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Leeds United 1-1 Leicester City: The bigger picture of a side rejuvenated

Guest writer, Tom Adams dives into a characteristically dynamic performance reminiscent of last year, and perhaps a game that may be just the catalyst to Leeds United’s season.

Leeds United v Leicester City - Premier League
Leeds winger Raphinha (centre) dedicates his opening goal to Brazilian singer Marília Mendonça, who was tragically killed in a plane crash last Friday in Southeast Brazil.
Photo by Joe Prior/Visionhaus

Leeds United’s draw with Leicester City on Sunday afternoon may have felt like just another frustrating game where the Whites had done more than enough to take all three points. But in hindsight, the result was unquestionably the best performance of the season, with Leeds typically a side immersed in high energetic spirit and looking well and truly revived from any early-season concerns.

In the weekend the sold-out Elland Road faithful pledged their remembrance to the contributions of the World War Two servicemen and women, a match that would have slotted straight into Leeds’ chaotic debut season in the Premier League last year swiftly ensued. Heading into the clash on the back of only their second win of the season, against a lacklustre, bottom-placed Norwich City, Marcelo Bielsa’s squad finally had some momentum before playing Leicester City - in a fixture that generated an enthralling nine goals between the two games played during last year’s COVID infested season.

As ever, the match showed no real indication of control in the opening minutes as three convincing shots and a penalty shout for each side later no doubt left the home crowd feeling perplexed at where this relentless Leeds side had been for the last thirteen weeks. But eventually, the opener came, when the consistently brilliant Brazilian winger and often linchpin in this Leeds team, Raphinha, put the Whites ahead through a low driven free-kick sending almost all thirty-six and a half thousand in attendance at Elland Road into europhia.

Barely a moment had gone by before Leicester winger Harvey Barnes had begun celebrating with the other part of the thirty-six thousand after curling in a perfectly-struck equaliser just 73 seconds later. Despite VAR later ruling out a goal for the visitors for offside, Leeds had been convincing, back dominating quality opposition, finally playing with the kind of intensity Bielsa so invariably demands, and leaving the field feeling frustrated with merely a point against an established Premier League and UEFA Europa League outfit - a totally different feeling to just weeks earlier.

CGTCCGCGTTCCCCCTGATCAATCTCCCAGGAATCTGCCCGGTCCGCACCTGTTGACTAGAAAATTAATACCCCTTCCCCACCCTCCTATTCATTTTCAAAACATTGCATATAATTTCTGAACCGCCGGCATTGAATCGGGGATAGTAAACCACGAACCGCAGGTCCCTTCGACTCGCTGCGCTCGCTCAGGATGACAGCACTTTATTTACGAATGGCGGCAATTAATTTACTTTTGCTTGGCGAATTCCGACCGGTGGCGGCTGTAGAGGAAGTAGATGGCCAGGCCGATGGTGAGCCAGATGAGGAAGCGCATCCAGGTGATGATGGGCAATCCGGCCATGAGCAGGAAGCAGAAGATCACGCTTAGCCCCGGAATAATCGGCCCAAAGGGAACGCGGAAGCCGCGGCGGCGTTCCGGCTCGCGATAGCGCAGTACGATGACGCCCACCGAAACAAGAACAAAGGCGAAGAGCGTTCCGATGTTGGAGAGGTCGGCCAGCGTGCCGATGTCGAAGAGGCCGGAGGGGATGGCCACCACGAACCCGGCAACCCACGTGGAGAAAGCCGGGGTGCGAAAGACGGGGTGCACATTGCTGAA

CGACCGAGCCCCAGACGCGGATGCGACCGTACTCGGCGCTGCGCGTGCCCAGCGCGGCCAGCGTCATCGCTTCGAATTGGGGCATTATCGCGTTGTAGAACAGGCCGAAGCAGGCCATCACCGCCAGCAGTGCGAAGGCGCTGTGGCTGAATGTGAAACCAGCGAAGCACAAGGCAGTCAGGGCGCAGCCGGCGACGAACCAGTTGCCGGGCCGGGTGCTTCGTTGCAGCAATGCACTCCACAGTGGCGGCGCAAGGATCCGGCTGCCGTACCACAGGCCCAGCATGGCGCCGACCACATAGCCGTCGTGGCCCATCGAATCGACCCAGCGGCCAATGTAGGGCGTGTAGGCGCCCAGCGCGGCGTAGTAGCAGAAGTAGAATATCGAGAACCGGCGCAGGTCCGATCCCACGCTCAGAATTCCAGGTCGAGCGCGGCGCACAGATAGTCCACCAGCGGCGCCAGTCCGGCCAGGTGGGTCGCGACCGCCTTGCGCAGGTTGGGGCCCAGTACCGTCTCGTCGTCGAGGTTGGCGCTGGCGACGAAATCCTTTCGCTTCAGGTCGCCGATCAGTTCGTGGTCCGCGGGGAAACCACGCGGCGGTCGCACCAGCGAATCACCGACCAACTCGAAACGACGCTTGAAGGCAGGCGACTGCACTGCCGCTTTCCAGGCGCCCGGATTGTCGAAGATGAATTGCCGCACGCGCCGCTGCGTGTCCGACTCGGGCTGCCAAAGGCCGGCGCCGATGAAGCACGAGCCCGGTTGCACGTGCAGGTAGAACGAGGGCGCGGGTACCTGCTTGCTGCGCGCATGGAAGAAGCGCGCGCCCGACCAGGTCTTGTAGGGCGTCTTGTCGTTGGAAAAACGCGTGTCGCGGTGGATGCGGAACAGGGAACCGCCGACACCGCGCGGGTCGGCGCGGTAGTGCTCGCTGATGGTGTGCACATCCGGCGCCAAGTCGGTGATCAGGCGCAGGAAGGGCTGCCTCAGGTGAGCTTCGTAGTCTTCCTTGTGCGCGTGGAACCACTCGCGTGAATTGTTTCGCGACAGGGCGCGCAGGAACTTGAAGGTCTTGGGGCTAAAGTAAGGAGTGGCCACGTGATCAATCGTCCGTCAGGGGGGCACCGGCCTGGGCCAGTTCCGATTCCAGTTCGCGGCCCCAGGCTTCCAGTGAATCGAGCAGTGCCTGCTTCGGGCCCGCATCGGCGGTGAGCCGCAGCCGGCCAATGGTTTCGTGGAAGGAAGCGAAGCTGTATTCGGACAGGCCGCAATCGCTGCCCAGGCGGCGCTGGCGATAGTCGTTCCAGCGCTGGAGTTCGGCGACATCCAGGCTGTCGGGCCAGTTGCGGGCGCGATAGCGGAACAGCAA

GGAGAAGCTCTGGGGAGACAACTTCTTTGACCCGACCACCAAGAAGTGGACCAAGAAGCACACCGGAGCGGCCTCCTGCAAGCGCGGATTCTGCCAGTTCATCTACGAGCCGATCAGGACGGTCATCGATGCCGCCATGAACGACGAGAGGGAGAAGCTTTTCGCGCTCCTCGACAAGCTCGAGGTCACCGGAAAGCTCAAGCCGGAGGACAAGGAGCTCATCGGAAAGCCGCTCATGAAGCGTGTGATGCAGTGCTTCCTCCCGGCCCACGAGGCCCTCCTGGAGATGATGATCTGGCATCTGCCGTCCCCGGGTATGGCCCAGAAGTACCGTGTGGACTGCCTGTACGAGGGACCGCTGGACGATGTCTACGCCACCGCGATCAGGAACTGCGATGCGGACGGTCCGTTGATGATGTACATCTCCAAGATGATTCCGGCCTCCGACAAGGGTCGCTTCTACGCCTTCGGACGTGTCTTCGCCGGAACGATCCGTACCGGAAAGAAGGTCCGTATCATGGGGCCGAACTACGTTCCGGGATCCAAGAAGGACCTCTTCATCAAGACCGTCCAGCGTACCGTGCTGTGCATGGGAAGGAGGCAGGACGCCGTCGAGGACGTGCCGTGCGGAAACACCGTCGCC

Yet, was this performance really much of a surprise? Regardless of questions surrounding Leeds United’s early-season results, the West Yorkshire club were tenth in the form table prior to the clash with Leicester, with the third-best defensive record in the league behind Arsenal and Chelsea, and only three points worse off than where they were this time last year in what was deemed a revolutionary return to the Premier League. But in contrast, Leeds look better equipped this season: a squad with now a year of Premier League experience, a squad featuring a recent record seventeen international players (including six from the youth teams), a fastidious-working world-class manager, and now a habitually sold-out Elland Road to go with it, with not even a fully fit squad to choose from. In reality, Bielsa’s impervious nature has made his headstrong Leeds side unfazed in the face of orthodox Premier League teams, so much that almost a year ago to date Leeds were thrashed 4-1 at home by a Leicester City side that looked irreconcilable in contrast.

It’s nothing but credit to the Argentine’s infallible mentality that has echoed through the club’s core since he took over in 2018, generating immense stability that for years has felt unthinkable within what was the perpetual managerial merry-go-round at LS11. But since, Bielsa has imposed genuine style, engendering Kalvin Phillips into an England regular, Raphinha into one of the most exciting players across England’s elite division, and now after seven-hundred days since playing a league game, returning midfielder Adam Forshaw was trusted with a Premier League start and was utterly magnificent in dictating the game.

With now a two-week international break separating Leeds from a highly anticipated away fixture against Antonio Conte’s Tottenham Hotspur next time out in the league, maybe the Whites have finally turned a corner this season, or perhaps Bielsa’s resilient Leeds side, as often the case, were never really a team to doubt.

Make sure to follow @TomAdams11l on Twitter and stay on the lookout for more pieces soon!